A Cup of Tea and A Web of Webs

A Cup of Tea and a Web of Webs


A Cup of Tea and a Web of Webs, text and A4-pen drawing on book index.

Collection of 105 spiderweb drawings made by harddrug users, policemen, inmates and buddhist practioners.

Part of ongoing series A Glass of Water (Some Objects on the Path to Enlightenment) A series of works based on weekly buddhist classes in a small buddhist temple located in a basement under a sun tan studio  in the east of Amsterdam.

A Cup of Tea and a Web of Webs

Amsterdam, 7 June 2011

Yesterday the lesson was about the complex re­lationship of living beings in the universe and the importance of this. It was actually about the indispensability of ‘the other’ and the subsequent conclusion that one should take good care of the other.

It’s difficult to retell it, but it boiled down to the idea that you think you are doing something on your own much more often than is actually the case. The teacher tried to clarify with an exemplary question: How many people are needed to drink a cup of tea on your own? To summarize the answer very briefly: First think about the tea, which was sown, sprayed, harvested, washed, dried, packaged, transported by lorry and then by ship; think of the people who built, drove and loaded the lorry, and the people who constructed the ship, the engineer, the captain, the customs officers, the packing factory, the printer who produced the bags, the ink factory that delivered the ink to the printer; then turn your mind to the cup, the porcelain factory in China, the people who mine the raw materials for porcelain, the lorry which transports those raw materials, the porcelain factory, the electricity company which supplies the power for the kilns, the builders of the dam that generates the electricity, and so on.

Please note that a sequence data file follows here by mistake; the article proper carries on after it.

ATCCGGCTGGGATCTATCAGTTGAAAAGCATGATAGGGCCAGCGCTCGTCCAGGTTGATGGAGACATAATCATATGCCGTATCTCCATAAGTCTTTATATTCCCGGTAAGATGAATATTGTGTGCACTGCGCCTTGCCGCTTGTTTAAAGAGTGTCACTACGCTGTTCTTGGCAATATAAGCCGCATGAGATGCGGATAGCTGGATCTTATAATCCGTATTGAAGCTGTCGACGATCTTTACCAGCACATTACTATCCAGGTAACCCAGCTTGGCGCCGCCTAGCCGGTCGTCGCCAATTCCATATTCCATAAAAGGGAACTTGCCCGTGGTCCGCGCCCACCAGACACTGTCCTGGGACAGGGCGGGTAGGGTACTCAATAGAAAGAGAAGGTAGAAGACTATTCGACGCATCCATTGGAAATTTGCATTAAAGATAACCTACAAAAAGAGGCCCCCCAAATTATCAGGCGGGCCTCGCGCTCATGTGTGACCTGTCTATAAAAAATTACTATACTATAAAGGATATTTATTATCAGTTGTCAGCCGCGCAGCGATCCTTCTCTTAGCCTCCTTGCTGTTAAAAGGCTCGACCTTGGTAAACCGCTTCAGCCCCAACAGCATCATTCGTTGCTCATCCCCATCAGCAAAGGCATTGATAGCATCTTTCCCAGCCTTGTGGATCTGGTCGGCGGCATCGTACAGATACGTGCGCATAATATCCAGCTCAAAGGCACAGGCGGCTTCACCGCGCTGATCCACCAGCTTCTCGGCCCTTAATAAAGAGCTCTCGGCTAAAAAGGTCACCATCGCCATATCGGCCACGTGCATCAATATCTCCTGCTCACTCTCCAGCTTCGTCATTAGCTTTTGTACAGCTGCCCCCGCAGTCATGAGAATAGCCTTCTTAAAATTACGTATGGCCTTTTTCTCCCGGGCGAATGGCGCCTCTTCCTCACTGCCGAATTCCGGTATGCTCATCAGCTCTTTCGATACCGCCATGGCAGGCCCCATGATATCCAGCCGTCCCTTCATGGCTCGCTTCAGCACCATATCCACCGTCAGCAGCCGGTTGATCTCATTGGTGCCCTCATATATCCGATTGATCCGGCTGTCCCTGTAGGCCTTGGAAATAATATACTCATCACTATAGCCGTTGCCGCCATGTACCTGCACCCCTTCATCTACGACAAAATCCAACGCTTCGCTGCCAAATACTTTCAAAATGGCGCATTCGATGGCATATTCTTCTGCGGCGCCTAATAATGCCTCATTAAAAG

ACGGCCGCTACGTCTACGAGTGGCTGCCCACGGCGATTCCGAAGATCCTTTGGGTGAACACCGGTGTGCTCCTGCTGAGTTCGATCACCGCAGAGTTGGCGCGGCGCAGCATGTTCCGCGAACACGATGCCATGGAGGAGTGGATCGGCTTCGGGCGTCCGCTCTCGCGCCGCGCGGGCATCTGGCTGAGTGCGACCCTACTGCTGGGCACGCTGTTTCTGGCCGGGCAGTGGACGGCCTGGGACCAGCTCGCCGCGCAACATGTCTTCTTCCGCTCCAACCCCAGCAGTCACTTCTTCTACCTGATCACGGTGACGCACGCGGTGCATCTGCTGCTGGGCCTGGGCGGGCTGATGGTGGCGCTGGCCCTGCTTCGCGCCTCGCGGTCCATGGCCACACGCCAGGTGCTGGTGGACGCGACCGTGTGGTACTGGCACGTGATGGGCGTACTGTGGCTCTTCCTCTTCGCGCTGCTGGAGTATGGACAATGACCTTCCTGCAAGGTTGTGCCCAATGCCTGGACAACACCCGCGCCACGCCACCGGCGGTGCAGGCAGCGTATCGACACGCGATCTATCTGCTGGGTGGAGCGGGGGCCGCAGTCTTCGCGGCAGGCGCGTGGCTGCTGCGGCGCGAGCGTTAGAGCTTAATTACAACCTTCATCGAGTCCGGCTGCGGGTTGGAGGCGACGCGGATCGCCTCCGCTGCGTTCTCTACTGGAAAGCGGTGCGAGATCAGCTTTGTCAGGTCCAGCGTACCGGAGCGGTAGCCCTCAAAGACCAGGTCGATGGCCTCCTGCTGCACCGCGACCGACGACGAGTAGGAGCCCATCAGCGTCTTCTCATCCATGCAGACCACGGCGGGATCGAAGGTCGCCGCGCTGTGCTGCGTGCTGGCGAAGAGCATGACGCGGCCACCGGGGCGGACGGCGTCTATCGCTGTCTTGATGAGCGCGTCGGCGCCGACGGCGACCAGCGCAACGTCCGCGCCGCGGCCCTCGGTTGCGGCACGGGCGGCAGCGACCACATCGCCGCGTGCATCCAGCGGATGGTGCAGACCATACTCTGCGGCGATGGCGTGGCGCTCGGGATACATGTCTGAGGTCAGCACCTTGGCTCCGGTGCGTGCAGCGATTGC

In recent years I’ve been collecting drawings of spider webs. I’ve asked people to draw a spider web for me, and so far I have 105. They were drawn by four groups of people: drug users, police officers, prisoners and Buddhists. The 105 drawings were produced in three different countries. I spread them out on the floor of my studio and combine drawings by the different groups as if they were blind dates. I allow the webs to overlap, interconnect, and make collages with the webs. It is highly unlikely that the artists will ever meet each other in real life. On the floor of my studio that happens effortlessly, and results in a web of webs.